BEIJING - China has "seen hope" in the trade talks with the United States, a senior Chinese trade official said on Saturday (March 9), stopping short of saying how close both sides are to a deal that will remove additional tariffs slapped on each other's imports.
"The economic and trade teams of both sides are communicating day and night, working on the final text of the agreement," said Vice-Commerce Minister Wang Shouwen at a press conference on the sidelines of the annual parliamentary meeting.
He stressed that any trade mechanism contained in the deal must be fair and equal, referring to the US demands for an enforcement process to ensure China complies withits commitments.
The US has accused China of unfair trade and industrial practices that include forced technology transfers, intellectual property thefts, subsidies for its state-owned enterprises and lack of market access.
This has sparked a trade standoff between the world's two biggest economies since last July, with both countries slapping additional tariffs on each other's imports.
Progress in negotiations has seen Washington suspend further tariff hikes on Chinese imports and all eyes are on when the leaders of both countries will meet to sign off a deal.
Mr Wang, who is also China's deputy trade negotiator, noted that the trade war has seen US exports to China fall by 7 per cent, while China's import and export trade with the US has also plunged 19.9 per cent for the first two months of this year.
"The tit-for-tat tariffs have hurt workers, farmers, exporters and manufacturers. It has damaged investors' confidence and slowed down investment decisions," he said.
But there are ample reasons to be optimistic for a resolution as both sides have conducted three rounds of high-level talks in the past three months, achieving substantial progress on some important issues, he said. He noted that the negotiating teams are making full efforts to reach an agreement based on the direction laid out by the leaders of both countries.
"That is, to remove all the tariffs imposed on each other so that bilateral trade relations between China and the US can return to normal."
To illustrate the efforts made by both sides to reach consensus, Mr Wang revealed details of what the negotiators ate and drink.
At the talks in Washington, Chinese Vice-Premier Liu He and US Trade Representative Robert Lighthizer both had take-out lunches.
"Vice-Premier Liu had a beef burger and Mr Lighthizer had (a Chinese dish of) eggplant and diced chicken," he said.
"And during the talks, there was coffee and tea. But both of them didn't drink any coffee or tea. They both drank boiled water. This was to find common ground," he added.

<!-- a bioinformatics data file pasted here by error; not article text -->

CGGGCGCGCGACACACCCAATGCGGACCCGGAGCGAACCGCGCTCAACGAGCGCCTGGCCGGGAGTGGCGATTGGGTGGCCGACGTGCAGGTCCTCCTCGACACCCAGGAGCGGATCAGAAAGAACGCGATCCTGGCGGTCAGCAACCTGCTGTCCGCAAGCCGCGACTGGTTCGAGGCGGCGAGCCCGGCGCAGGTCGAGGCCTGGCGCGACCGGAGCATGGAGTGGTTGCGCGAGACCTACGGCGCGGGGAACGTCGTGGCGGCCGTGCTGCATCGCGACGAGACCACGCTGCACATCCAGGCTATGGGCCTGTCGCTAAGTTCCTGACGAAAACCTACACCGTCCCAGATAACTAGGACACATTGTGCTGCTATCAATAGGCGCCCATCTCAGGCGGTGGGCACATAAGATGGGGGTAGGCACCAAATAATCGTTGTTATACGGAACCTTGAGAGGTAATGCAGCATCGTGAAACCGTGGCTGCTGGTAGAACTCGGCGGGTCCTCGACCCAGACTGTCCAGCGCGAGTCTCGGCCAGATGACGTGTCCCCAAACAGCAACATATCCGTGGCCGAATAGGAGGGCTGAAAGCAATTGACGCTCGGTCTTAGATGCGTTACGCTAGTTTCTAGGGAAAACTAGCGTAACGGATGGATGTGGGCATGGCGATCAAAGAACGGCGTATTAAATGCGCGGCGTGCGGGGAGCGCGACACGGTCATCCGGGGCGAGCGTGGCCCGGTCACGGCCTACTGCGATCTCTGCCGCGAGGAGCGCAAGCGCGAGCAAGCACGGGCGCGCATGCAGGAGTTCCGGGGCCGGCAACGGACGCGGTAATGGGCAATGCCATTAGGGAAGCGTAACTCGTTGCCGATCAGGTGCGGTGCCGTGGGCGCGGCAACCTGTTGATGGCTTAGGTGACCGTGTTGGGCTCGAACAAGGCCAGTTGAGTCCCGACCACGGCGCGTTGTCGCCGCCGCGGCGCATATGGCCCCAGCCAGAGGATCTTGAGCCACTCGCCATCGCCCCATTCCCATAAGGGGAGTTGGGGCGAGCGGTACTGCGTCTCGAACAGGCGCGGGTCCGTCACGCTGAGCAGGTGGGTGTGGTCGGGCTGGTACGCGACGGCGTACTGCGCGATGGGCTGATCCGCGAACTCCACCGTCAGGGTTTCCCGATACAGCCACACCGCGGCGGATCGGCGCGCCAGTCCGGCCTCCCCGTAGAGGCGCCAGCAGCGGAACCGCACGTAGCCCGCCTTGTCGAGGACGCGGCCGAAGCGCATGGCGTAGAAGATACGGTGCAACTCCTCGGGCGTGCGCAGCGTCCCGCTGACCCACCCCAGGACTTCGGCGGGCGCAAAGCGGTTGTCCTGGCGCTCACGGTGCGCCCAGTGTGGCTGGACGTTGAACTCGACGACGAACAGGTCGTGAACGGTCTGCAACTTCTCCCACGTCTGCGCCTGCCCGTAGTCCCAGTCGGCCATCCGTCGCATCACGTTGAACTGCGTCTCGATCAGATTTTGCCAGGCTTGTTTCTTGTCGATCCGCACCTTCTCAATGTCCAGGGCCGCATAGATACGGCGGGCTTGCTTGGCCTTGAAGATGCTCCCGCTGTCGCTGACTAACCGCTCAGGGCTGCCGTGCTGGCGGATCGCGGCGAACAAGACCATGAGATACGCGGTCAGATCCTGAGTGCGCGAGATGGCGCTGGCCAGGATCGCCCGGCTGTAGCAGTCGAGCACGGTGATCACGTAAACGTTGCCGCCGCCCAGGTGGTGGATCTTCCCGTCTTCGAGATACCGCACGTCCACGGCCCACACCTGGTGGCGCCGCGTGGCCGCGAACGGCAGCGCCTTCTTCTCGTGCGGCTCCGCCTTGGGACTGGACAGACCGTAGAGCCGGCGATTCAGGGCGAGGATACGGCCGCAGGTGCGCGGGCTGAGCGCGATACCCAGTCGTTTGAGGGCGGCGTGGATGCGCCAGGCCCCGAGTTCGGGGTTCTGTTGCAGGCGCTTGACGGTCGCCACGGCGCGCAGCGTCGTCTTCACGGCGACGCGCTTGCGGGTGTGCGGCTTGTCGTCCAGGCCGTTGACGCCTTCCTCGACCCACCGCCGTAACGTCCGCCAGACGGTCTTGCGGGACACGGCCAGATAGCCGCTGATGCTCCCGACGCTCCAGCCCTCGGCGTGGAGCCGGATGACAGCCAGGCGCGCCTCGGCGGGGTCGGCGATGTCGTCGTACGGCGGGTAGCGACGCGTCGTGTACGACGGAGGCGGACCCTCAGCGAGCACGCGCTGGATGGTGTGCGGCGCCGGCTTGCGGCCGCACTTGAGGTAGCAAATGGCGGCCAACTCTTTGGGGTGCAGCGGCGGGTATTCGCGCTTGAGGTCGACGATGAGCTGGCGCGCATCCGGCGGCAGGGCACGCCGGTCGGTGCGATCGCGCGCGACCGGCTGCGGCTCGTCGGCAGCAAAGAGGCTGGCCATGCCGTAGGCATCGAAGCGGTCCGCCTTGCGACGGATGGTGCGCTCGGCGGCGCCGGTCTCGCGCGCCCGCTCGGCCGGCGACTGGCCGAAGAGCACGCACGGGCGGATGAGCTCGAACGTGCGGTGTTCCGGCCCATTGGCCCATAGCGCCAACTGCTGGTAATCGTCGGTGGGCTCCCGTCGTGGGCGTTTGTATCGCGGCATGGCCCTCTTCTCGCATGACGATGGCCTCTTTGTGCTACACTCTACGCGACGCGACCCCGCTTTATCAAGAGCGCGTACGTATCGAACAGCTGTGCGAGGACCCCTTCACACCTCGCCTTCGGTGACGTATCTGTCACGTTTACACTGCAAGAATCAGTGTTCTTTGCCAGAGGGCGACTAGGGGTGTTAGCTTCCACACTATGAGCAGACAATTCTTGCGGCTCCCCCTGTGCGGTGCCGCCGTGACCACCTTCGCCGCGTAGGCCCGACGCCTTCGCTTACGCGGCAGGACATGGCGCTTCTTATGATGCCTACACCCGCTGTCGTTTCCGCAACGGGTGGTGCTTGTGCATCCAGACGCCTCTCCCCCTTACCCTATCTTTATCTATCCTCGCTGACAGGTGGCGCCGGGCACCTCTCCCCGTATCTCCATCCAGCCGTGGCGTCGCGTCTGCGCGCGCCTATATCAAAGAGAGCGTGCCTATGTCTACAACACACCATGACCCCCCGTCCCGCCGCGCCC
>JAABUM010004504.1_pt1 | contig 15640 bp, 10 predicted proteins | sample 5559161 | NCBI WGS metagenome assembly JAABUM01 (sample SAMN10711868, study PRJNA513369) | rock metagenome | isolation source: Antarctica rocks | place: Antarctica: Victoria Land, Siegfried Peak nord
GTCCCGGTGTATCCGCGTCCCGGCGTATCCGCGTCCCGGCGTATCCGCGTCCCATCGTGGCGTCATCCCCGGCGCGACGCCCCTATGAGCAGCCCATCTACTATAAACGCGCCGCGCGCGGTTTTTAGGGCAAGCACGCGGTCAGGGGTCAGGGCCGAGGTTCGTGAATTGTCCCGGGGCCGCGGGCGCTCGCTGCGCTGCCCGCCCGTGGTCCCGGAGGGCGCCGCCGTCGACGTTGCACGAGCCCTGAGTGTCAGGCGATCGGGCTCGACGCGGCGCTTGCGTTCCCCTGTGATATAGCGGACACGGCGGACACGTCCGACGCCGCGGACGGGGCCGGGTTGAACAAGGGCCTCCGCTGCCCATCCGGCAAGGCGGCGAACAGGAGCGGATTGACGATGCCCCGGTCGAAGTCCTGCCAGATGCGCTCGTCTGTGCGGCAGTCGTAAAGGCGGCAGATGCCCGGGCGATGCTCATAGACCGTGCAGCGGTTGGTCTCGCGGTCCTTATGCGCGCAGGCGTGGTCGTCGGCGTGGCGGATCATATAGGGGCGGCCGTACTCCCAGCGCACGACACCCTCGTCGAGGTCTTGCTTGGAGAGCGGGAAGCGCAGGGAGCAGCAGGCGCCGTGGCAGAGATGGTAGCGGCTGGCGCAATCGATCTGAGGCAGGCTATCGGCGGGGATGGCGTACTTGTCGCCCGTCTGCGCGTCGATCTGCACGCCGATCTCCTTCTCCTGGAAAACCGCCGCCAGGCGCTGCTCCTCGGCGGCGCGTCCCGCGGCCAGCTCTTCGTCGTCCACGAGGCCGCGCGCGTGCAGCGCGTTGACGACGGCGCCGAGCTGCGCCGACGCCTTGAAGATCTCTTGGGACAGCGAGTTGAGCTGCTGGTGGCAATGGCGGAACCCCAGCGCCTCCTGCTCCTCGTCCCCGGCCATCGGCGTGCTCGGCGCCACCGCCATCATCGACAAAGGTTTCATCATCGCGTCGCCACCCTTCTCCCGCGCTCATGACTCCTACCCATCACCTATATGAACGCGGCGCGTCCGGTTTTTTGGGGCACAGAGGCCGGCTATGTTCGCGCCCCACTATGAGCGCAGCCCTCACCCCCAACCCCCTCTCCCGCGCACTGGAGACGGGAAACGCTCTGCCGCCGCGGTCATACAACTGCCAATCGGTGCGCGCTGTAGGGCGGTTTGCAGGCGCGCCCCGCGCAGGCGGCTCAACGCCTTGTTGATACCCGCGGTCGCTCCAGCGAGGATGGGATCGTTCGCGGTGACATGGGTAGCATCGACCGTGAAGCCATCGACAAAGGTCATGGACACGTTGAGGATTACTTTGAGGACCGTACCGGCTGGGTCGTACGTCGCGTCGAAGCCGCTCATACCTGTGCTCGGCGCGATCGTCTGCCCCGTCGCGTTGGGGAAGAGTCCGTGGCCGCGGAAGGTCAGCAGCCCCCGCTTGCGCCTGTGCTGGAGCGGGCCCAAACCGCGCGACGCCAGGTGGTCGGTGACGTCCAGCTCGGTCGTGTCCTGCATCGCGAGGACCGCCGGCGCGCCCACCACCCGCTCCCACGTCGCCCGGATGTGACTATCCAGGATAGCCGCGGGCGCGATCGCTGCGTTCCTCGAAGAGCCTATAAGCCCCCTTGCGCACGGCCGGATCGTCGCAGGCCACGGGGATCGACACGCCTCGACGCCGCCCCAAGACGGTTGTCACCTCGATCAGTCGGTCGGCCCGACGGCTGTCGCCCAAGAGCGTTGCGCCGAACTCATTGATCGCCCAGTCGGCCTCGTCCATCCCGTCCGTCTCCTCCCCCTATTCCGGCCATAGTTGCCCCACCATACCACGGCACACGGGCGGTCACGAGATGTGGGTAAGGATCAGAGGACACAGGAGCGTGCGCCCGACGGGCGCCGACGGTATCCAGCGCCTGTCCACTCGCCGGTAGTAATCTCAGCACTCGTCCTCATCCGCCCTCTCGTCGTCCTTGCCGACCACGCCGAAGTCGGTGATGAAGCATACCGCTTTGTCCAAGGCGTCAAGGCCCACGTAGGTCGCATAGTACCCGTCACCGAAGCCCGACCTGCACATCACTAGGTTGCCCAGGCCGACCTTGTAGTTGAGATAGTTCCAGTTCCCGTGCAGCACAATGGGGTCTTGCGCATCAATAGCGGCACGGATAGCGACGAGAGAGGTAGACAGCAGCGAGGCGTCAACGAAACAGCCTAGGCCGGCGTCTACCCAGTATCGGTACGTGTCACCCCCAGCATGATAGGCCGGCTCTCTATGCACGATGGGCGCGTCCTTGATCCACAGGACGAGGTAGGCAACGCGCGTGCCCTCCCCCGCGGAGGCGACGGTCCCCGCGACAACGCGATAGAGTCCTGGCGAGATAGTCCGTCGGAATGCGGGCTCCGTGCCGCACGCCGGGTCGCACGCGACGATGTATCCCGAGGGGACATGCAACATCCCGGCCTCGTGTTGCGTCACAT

Mr Wang said he is hopeful for a win-win deal that is in line with both countries' interests and the world's expectations. But he did not offer information on whether Chinese President Xi Jinping will go to Mar-a-Largo to meet US President Donald Trump later this month.
China's almost 3,000 lawmakers are set to pass a new foreign investment law that bans forced technology transfer by local governments.
Observers have said that the new law was fast-tracked in part to address some of the sticking points in the trade talks with the US.
At the same press conference, Mr Wang noted that the new law will provide important legal protection for foreign firms and ensure a level playing field for them.
It will also ensure foreign firms can transfer funds freely in and out of the country when they want to repatriate profits or withdraw their investments.
He is confident that the implementation of the new law will "greatly improve" China's investment environment.
On Saturday, China's state-owned enterprises regulator defended its state-owned companies as "independent market players" when asked at a press conference if they received preferential treatment from the government.
"They self-manage, are responsible for their own profit and loss, face risks themselves, restrain themselves and develop themselves," said Mr Xiao Yaqing, chairman of the State-owned Assets Supervision and Administration Commission.
He said Chinese regulations does not stipulate that government subsidies are reserved only for state-owned enterprises and not private companies. But the government is also standardising the subsidies to "help create a level playing field and conditions for companies of all sizes, and help to improve the competitiveness of enterprises".